Wanting to become a CRNA

  1. I was wondering what reasons do people decide to become aCRNA. I mean, we all want to become a nurse because we want to help people in need- but is it wrong to want to become a CRNA because you want to be considered the "best". In my opinion, anesthesia is the most challenging work you can do, and I personally feel only the best are selected for it. The money's a definite plus, but for me it's the respect and being able to say I've made it, I am apart of an elite group of people. Does my reasons for wanting to become a CRNA sound superficial?
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  2. 17 Comments

  3. by   2ndCareerRN
    but is it wrong to want to become a CRNA because you want to be considered the "best". In my opinion, anesthesia is the most challenging work you can do, and I personally feel only the best are selected for it. The money's a definite plus, but for me it's the respect and being able to say I've made it, I am apart of an elite group of people. Does my reasons for wanting to become a CRNA sound superficial?


    Yep!


    bob
  4. by   ava'smomRN
    i would say yes
  5. by   warzone
    Absolutely not!

    People go into a variety of professions for a variety of different reasons. Everyone needs something different from their job. I do not think one reason is better than another for entering into a certain profession.

    It seems a lot of nurses only see 'charity' as being the 'right' reason to enter into the nursing field. Sure, you need to care about people to provide good care...but, any other reason you have is just as legitimate.
  6. by   WntrMute2
    While I was trying to decine between NA school and NP school, one determining factor was that NPs are a dime a dozen these days, while NAs are still a pretty rare breed. It is a greater challenge and I usually take the most challenging path. I would not let that be the only reason tho!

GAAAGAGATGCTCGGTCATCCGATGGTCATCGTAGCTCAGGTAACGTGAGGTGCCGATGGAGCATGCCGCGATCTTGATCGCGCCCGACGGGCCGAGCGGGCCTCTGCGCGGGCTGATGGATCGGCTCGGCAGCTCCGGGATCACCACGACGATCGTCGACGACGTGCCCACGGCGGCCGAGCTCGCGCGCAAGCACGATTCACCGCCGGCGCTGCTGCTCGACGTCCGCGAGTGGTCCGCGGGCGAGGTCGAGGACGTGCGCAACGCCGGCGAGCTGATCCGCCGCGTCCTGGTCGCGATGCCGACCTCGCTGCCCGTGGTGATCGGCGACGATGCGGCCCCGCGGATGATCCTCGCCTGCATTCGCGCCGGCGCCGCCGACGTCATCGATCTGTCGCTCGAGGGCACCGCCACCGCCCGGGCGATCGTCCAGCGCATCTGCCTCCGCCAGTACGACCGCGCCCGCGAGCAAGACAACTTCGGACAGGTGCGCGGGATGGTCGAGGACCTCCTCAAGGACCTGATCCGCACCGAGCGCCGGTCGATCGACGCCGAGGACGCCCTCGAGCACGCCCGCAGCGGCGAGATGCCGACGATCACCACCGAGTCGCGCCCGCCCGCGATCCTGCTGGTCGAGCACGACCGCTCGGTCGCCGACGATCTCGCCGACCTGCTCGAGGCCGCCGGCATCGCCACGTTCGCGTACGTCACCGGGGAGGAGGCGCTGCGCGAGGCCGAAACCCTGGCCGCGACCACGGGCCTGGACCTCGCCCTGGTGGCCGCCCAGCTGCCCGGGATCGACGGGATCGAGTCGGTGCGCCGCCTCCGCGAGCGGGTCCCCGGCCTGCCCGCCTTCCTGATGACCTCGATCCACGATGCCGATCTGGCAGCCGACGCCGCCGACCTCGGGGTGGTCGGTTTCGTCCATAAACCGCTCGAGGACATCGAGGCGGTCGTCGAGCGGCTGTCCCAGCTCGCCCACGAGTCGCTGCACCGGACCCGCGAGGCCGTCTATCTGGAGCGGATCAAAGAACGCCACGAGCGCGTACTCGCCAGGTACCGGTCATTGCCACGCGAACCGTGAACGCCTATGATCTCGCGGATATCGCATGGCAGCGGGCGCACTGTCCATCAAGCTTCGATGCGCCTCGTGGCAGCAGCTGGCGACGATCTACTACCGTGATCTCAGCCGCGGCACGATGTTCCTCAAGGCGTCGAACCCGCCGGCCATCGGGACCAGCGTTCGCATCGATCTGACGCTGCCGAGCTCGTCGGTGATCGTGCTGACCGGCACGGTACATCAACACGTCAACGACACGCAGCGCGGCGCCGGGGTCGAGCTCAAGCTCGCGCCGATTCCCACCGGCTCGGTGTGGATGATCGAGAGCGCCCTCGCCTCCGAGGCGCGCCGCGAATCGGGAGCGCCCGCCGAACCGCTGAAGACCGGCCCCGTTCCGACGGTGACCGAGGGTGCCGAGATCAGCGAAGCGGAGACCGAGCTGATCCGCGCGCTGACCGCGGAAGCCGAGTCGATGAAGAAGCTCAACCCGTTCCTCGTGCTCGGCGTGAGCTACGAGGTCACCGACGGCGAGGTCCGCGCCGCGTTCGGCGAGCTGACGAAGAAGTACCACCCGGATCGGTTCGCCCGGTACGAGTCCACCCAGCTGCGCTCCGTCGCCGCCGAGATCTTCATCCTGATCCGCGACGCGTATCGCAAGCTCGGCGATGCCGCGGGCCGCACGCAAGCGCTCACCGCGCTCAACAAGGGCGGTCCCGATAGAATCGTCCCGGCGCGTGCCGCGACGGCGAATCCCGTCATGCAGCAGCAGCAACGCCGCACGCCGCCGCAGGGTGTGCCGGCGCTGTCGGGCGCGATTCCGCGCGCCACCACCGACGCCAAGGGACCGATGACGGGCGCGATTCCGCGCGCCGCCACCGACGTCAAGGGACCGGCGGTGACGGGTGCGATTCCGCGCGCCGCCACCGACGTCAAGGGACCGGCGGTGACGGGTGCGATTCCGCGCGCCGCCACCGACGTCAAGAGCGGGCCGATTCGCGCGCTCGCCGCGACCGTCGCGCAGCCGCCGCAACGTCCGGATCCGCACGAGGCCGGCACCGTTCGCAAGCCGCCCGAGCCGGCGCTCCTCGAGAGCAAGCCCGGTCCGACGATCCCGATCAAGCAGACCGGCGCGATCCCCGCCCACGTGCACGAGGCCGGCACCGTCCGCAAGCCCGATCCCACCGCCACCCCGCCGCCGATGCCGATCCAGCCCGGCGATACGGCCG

7. by   shirleyTX
    I appreciate all the honesty. There are other factors also in my decision such as the demand for CRNA's= guarenteed employment after graduation, the independance, variety, and over all job duties of a CRNA. But in my humble opinion, I still believe only the best are selected to be CRNA's and thats a driving force for me, personal goal I guess. I respect anyone in nursing and other nursing occupations, but nothing seems more challenging then becoming a CRNA and I respect and admire that.
  8. by   MICU RN
    Besides the challenge, just make sure you like the actual job duties. Personally, I am getting a little tired of nurses stating that you must be so caring to be a real nurse. Maybe it is just me, but I read plenty of comments on these nursing boards( not so much on this crna forum) where they constantly emphasize how important it is to be so caring. I have been a RN for 5 years in different critical care areas and while most of the nurses I have worked with are good people, very few will go aroung constanly talking about how important it is to be so caring and many would do something else if they could find a better career. Sure caring is important, but I don't feel that it is the be all end all to being a good nurse. First, I don't believe most nurses I work with including myself care about the patients anymore than the the doctor, RT, PT or any other health care provider. We are all suppose to be professionals and in doing so it is implied that we will put the patients best interest at heart. I think nurses get this skewed belief, while in nursing school, that we are some how the ultimate patient advocate and that we care more than anyone else. ANd if you don't feel that nursing is a vocation you are not a real nurse. Well, I feel that this thinking is part of the reason nurses get dumped on from all sides. The hospitals and doctors are used to the nurses doing whatever it will take to get the job done, even when it means unsafe patient/nurse ratios or low compensation. Now, I know I have gotten of on a tangent, but I feel it ties in with some of the comments concerning Shirely Tex, stating that one of the main reason she/he was interested in being a crna was the academic and clinical challenge. Just because the caring aspect was not expressed, does not mean she/he will not be an excellent crna and provide good anesthesia care. If that comment would have been posted on another professinal type forum for other challenging careers, I doubt if anyone would question their motives just because they didn't mention that "oh by the way I also care so much for the client or patient and promise to be the ultimate patient/ client advocate". Maybe it is just me but I don't see this type of ultruistic caring going at the bedside. Rather, I do see plenty of very hard working nurses, doctors, ect at the bedside who usually act very professional an deliver good health care to those who need it. By the way these comments are not directed at any particular comment, but rather many that I have reads over the last couple of years concerning how we as nurses care so much.